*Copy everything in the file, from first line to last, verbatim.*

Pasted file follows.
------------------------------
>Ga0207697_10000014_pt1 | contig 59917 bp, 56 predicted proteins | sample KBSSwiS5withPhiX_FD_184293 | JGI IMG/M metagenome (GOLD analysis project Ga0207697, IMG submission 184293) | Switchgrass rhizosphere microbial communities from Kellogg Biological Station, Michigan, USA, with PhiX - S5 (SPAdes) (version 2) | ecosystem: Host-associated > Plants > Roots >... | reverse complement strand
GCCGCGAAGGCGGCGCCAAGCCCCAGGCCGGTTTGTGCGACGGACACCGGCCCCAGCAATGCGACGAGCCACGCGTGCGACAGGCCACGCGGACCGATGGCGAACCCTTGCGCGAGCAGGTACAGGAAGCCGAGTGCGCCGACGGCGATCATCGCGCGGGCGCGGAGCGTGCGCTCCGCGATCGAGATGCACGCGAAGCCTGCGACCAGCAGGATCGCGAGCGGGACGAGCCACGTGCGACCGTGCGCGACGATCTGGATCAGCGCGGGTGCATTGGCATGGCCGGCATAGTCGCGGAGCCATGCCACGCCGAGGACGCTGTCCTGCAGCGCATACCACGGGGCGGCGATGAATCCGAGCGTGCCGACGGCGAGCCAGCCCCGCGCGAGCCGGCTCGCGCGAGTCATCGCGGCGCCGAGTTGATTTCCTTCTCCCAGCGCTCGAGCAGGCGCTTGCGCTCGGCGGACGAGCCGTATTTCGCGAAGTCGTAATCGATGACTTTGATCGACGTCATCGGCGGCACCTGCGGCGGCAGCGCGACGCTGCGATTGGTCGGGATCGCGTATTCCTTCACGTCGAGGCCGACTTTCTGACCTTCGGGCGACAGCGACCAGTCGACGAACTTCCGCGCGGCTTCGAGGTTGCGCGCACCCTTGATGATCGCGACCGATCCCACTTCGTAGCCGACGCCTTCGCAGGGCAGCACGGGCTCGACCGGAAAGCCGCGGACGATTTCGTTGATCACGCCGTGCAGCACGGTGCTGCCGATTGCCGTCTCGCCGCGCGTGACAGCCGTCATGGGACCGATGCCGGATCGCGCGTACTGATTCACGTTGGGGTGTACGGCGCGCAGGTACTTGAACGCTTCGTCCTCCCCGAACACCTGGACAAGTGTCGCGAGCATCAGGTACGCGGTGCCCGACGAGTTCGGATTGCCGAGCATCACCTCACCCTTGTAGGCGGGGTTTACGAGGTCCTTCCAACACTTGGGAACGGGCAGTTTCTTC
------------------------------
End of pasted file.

>Ga0207697_10000014_pt1 | contig 59917 bp, 56 predicted proteins | sample KBSSwiS5withPhiX_FD_184293 | JGI IMG/M metagenome (GOLD analysis project Ga0207697, IMG submission 184293) | Switchgrass rhizosphere microbial communities from Kellogg Biological Station, Michigan, USA, with PhiX - S5 (SPAdes) (version 2) | ecosystem: Host-associated > Plants > Roots >... | reverse complement strand
GCCGCGAAGGCGGCGCCAAGCCCCAGGCCGGTTTGTGCGACGGACACCGGCCCCAGCAATGCGACGAGCCACGCGTGCGACAGGCCACGCGGACCGATGGCGAACCCTTGCGCGAGCAGGTACAGGAAGCCGAGTGCGCCGACGGCGATCATCGCGCGGGCGCGGAGCGTGCGCTCCGCGATCGAGATGCACGCGAAGCCTGCGACCAGCAGGATCGCGAGCGGGACGAGCCACGTGCGACCGTGCGCGACGATCTGGATCAGCGCGGGTGCATTGGCATGGCCGGCATAGTCGCGGAGCCATGCCACGCCGAGGACGCTGTCCTGCAGCGCATACCACGGGGCGGCGATGAATCCGAGCGTGCCGACGGCGAGCCAGCCCCGCGCGAGCCGGCTCGCGCGAGTCATCGCGGCGCCGAGTTGATTTCCTTCTCCCAGCGCTCGAGCAGGCGCTTGCGCTCGGCGGACGAGCCGTATTTCGCGAAGTCGTAATCGATGACTTTGATCGACGTCATCGGCGGCACCTGCGGCGGCAGCGCGACGCTGCGATTGGTCGGGATCGCGTATTCCTTCACGTCGAGGCCGACTTTCTGACCTTCGGGCGACAGCGACCAGTCGACGAACTTCCGCGCGGCTTCGAGGTTGCGCGCACCCTTGATGATCGCGACCGATCCCACTTCGTAGCCGACGCCTTCGCAGGGCAGCACGGGCTCGACCGGAAAGCCGCGGACGATTTCGTTGATCACGCCGTGCAGCACGGTGCTGCCGATTGCCGTCTCGCCGCGCGTGACAGCCGTCATGGGACCGATGCCGGATCGCGCGTACTGATTCACGTTGGGGTGTACGGCGCGCAGGTACTTGAACGCTTCGTCCTCCCCGAACACCTGGACAAGTGTCGCGAGCATCAGGTACGCGGTGCCCGACGAGTTCGGATTGCCGAGCATCACCTCACCCTTGTAGGCGGGGTTTACGAGGTCCTTCCAACACTTGGGAACGGGCAGTTTCTTC